Durham launches Energy Systems Management Masters

Durham University has announced that from September 2021 it will be offering a new Masters Degree in Energy Systems Management.

The full-time module will be one year long, taught by Durham University Business School and the University’s Department of Engineering, in partnership with the Durham Energy Institute. A part-time online and blended offer is planned to be introduced for the following academic year.

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According to Dr Joanna Berry, associate professor in Entrepreneurship and co-director of the programme, climate change is the driving force behind the creation of the new course, and universities around the world have a duty to prepare the next generation for the challenges of achieving a net zero planet.

“In the year the UK hosts the UN Climate Change Conference, COP26, it is hugely exciting to be launching this new programme,” Dr Berry said. “It could not be more timely, or appropriate, as it will provide students with both the technical and strategic information they will need to work towards achieving net zero and tackling the global challenges with which climate change confronts us.

“Students from all over the world will bring together their different perspectives on these global challenges, in the context of the United Nations strategic development goals. We will inform their learning and responses to these through the world-class research and intelligence of Durham University’s exceptional academics, with the support of Durham Energy Institute.”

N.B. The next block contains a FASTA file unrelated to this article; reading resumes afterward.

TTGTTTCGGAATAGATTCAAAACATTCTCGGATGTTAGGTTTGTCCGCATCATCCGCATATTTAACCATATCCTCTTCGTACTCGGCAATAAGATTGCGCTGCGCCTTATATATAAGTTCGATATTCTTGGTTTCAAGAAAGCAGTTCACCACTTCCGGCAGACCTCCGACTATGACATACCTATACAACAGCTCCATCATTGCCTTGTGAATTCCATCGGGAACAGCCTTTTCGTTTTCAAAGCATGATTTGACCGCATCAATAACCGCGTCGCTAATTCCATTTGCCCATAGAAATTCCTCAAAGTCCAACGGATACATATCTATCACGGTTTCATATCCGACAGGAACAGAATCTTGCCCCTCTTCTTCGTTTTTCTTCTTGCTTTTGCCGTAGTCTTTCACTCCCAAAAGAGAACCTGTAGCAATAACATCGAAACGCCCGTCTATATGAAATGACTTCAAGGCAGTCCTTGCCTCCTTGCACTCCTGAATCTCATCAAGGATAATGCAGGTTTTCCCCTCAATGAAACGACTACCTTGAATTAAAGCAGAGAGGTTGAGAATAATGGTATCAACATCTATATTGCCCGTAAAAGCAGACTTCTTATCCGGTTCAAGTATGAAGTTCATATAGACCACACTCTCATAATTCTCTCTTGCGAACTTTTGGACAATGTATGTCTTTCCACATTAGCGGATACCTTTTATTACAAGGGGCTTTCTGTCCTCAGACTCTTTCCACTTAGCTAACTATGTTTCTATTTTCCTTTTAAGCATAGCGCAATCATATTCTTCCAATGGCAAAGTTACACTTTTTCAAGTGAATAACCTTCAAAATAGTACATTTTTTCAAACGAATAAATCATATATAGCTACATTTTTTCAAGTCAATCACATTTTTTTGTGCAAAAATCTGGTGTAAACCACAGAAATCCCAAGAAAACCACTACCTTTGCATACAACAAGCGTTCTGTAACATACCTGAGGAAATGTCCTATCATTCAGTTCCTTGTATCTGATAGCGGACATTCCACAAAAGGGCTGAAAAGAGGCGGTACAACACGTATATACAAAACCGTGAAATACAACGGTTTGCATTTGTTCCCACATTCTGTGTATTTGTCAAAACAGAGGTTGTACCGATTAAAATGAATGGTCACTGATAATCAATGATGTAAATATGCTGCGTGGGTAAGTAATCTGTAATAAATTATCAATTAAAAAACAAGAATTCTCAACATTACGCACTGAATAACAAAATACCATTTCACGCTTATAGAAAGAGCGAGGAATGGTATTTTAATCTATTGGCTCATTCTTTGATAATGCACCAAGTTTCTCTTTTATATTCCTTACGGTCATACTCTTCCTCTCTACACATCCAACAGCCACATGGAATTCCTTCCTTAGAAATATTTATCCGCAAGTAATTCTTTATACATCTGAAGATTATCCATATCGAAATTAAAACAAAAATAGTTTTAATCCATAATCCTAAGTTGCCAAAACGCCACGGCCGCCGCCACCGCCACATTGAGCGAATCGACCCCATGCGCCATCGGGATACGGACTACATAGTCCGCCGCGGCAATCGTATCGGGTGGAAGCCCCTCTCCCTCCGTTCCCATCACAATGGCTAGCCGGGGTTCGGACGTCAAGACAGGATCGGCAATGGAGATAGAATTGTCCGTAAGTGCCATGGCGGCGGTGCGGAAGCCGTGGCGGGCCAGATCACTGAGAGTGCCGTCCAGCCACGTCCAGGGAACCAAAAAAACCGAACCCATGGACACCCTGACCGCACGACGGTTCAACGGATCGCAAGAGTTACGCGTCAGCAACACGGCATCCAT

According to Durham, the programme will address the need for future business leaders to understand and support the economic and environmental transformations required as the world moves to zero carbon operation. Students will also develop skills in technologies of energy conversion, as core modules cover a range of business and relevant engineering subjects, including the future of vehicles, net zero challenges and renewable energy technologies.

“This is an incredibly exciting time for anyone involved in energy,” said Dr Grant Ingram, associate professor in Thermodynamics and Fluid Mechanics and co-director of the Energy Systems Management programme.

“The transition to a zero-carbon future is gathering pace worldwide, and there is a strong need for leaders with high level skills in both technology and management. This bold new course will produce future leaders who are as comfortable talking about technology as they are about strategy. This blend of expertise will be hugely valuable in the future energy industry and their skills will accelerate the transition to a net zero world.”

More information on the course and how to apply can be found here


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